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Half Girlfriend Movie Review: Shraddha, Arjun Are As Irritating As Chetan Bhagat's Idea of Romance
Director: Mohit Suri
Cast: Shraddha Kapoor, Arjun Kapoor
An unimpressive adaptation of Chetan Bhagat’s ‘literature’ featuring two extremes as lead, and looped in together with a terrible recreation of a wonderful song, is what describes Mohit Suri’s Half Girlfriend the best. Rhetorically speaking, if the film was a girlfriend, she doesn’t deserve a boyfriend. And even if she found one, she must have lost it a bit too soon.
Based on Bhagat’s novel of the same name, Half Girlfriend doesn’t have a lot of surprises in store. For the most part, the film turns out to be a loyal adaptation of the writer’s imagination. The man of the masses might have had a genius stroke of luck when most of his previous adaptations – 3 Idiots, Two States, Kai Po Che and Hello – worked well at box office. Alas, every Bhagat novel needn’t be turned into a celluloid fantasy and that’s exactly what this film proves.
Madhav Jha (Arjun Kapoor), a Bihar-resident comes to Delhi and interviews for one of the most prestigious institutions modelled on St Stephen's, but soon realises that it’ll be tough for him to survive without a knack for English language. No, this doesn’t, at all, mean that he starts working on the language. Instead, he spots a fancy-looking girl Riya Somani (Shraddha Kapoor) and falls in love with her instantly. They start bonding over their shared interest – basketball and soon, he asks her out. After challenging him to score a basket, she agrees, but makes it clear that it’s not a date and they’re just hanging out. Gradually, the two get close but decide not to label their relationship. Close enough Riya makes him meet her parents, close enough to take him to her place of solitude but not close enough to be his full-girlfriend and hence, coins a new term ‘half-girlfriend’.
Riya dreams to be a singer at a Jazz bar in New York while a romantic Madhav just wishes for a beautiful girl to sing a song for him. The film, then, follows the journey of the two as a gullible, amicable Madhav finds himself unabashedly in love with a rich daughter of elitist parents who doesn’t want to commit fully. How a desperate Madhav, irked by his roommates, forces himself on Riya, how they end up away from each other and how they keep finding their way back into love – form the crux of this film. Anyone well acquainted with Bhagat’s idea of literature knows what the film has in store for them and the ones who aren’t, we aren’t divulging the plot details any further.
Now, here’s an actor, who if left uncontrolled, goes berserk and over expresses himself and what more, he’s teamed up with a female protagonist who hardly emotes. While Arjun seems to be a misfit for the ‘quintessential’ Bihari boy, Shraddha is an absolute weak personification of an English-speaking and an English-singing girl with an extravagant lifestyle. Even if you want to feel and fall for Arjun’s ‘aww-inducing’ lines, the accent pulls you back. Arjun tries to keep his accent throughout while Shraddha tries to speak English throughout – and both fail miserably.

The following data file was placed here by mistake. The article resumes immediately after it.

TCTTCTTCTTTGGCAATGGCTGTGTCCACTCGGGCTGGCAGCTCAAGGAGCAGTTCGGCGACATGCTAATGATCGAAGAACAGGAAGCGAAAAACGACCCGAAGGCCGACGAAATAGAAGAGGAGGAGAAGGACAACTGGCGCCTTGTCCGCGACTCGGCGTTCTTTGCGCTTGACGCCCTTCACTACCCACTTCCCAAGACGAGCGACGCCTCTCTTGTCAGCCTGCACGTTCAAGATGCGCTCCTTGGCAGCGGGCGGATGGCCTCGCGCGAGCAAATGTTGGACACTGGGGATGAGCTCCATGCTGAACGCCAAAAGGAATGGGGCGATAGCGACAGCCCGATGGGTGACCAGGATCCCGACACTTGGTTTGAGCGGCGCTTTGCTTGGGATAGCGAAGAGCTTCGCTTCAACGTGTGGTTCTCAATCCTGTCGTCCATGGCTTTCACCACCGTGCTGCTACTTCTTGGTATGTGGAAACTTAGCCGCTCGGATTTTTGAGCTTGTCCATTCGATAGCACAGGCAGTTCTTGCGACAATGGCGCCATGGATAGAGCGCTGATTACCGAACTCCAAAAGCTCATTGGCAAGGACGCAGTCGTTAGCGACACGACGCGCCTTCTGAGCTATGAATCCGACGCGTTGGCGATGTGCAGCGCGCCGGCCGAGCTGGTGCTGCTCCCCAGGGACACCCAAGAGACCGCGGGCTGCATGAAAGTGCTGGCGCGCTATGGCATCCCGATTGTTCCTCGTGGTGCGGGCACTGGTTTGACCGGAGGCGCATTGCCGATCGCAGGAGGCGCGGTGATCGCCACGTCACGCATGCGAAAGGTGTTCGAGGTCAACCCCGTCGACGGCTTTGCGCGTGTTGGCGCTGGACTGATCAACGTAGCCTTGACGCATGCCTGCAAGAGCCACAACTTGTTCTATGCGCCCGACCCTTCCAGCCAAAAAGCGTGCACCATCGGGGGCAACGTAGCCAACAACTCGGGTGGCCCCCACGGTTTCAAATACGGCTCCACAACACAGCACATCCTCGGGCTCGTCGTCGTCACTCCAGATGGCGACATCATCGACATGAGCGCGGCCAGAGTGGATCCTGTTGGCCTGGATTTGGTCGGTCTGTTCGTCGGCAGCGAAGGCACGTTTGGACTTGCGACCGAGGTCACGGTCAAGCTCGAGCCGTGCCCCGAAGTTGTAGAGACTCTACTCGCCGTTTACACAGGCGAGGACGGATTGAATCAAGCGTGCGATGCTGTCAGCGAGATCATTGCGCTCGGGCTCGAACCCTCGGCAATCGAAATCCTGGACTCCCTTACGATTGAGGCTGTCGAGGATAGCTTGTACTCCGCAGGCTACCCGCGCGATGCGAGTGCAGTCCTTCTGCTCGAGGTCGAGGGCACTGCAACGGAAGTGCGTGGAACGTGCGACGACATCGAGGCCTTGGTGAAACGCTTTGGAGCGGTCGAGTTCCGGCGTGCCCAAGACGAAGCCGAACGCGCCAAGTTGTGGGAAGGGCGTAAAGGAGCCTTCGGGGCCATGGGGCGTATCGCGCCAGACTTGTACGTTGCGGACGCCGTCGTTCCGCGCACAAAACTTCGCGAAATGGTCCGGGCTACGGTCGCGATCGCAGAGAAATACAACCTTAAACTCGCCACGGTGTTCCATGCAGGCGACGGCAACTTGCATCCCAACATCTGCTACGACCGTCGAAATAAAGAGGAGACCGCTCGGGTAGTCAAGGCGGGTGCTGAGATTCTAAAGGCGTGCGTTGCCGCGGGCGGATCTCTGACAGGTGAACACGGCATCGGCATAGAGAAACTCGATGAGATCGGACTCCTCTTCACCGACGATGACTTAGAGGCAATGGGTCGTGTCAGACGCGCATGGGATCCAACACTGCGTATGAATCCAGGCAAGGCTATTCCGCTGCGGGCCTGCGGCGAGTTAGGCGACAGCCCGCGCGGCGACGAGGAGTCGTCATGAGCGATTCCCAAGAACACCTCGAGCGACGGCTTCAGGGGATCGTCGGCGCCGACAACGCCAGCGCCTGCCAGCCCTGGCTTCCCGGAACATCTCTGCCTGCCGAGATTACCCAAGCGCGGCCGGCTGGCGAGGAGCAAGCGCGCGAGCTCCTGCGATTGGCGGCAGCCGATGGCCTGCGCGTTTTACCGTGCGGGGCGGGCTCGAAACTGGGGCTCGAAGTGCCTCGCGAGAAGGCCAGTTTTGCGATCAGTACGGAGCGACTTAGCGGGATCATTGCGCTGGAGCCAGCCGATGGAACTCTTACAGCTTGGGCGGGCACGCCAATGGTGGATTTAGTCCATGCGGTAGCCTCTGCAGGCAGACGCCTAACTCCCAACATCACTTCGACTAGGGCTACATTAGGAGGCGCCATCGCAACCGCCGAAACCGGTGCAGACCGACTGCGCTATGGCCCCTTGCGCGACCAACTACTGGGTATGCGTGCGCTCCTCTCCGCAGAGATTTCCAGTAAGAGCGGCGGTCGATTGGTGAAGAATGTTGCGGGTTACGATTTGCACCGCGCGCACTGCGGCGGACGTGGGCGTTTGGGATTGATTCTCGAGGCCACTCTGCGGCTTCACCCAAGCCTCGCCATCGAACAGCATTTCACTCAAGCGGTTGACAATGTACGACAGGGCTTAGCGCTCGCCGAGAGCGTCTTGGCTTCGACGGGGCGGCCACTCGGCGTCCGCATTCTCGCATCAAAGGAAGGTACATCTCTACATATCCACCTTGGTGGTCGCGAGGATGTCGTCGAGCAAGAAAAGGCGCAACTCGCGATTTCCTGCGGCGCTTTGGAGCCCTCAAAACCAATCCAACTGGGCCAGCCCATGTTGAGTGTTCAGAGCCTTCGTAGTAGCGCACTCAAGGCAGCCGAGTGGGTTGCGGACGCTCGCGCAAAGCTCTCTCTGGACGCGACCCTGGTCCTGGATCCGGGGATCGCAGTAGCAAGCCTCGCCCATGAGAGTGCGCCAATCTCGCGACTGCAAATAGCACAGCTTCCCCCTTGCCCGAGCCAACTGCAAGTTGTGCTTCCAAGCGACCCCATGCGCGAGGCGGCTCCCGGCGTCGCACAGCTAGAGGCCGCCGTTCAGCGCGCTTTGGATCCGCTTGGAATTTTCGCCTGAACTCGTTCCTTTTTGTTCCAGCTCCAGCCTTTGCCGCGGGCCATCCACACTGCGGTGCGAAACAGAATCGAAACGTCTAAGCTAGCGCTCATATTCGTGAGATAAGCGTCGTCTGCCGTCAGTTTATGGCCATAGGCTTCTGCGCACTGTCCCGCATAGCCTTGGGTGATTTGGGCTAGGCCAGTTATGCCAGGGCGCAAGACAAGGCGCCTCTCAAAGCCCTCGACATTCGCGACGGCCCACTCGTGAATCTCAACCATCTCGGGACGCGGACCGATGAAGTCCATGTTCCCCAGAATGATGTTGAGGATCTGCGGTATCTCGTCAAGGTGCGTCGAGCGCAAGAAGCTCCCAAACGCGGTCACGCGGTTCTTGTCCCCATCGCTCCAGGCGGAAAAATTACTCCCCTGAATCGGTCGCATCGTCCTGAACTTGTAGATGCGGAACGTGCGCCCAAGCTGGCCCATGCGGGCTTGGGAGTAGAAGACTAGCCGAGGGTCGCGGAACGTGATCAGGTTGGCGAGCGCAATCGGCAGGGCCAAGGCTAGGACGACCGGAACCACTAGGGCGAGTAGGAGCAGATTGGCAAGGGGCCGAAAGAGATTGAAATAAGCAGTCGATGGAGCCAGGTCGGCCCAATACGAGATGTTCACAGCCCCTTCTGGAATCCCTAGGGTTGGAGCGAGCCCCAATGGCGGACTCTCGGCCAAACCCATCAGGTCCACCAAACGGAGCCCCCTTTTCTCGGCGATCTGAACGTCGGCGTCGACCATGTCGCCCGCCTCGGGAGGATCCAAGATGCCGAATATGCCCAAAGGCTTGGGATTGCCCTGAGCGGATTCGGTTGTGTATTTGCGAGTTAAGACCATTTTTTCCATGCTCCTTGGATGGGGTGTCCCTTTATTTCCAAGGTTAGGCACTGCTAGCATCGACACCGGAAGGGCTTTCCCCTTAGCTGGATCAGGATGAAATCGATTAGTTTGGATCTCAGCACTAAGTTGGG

For a love story as complicated, one’d expect a chemistry as strong, but no. Don’t. You won’t feel a thing – neither the romance nor their confusion. The two hardly ever appear to be on the same page except for one or two scenes.
The only performance that’s worth mentioning is that of Vikrant Massey. He’s probably the only actor who justifies his character of Madhav’s saviour roommate. Also, his Bihari accent, even if not perfect, is a relief from Arjun’s constant forced blabbering.
Apart from the disappointing performances, the film has quite a few unrealistic moments. Just like a person has a go-to person, they also have a go-to place. But for Riya, this go-to place happens to be India Gate. And no, not the India Gate we know. It happens to be India Gate’s terrace. Like it’s pretty normal to fool guards and climb up and just chill. Of course.
Riya's rendition of the soulful track 'Tu thodi Der Hor Thehr Ja' is another thing so off-track that it'll start hounding you towards the end.
Plus, what’s Bollywood’s obsession with ruining the Bihari accent? Just because it’s Bihar, they called Bill Gates Bill Gate-sva. And don’t even get us started with the entire Bill Gates sequence. The least they could have done was to get a realistic impersonation of Gates. Guess they were too busy with wronging the otherwise right things.
We aren’t sure if you’d even half-like Half Girlfriend. While some of you may still find it a tad bit relatable, considering the generation’s obsession with the too-confuse-to-label-a-relationship idea, others may walk out all cringed. Watch this only if you’re a die-hard Chetan Bhagat fan and if you aren’t, please don’t waste your time.
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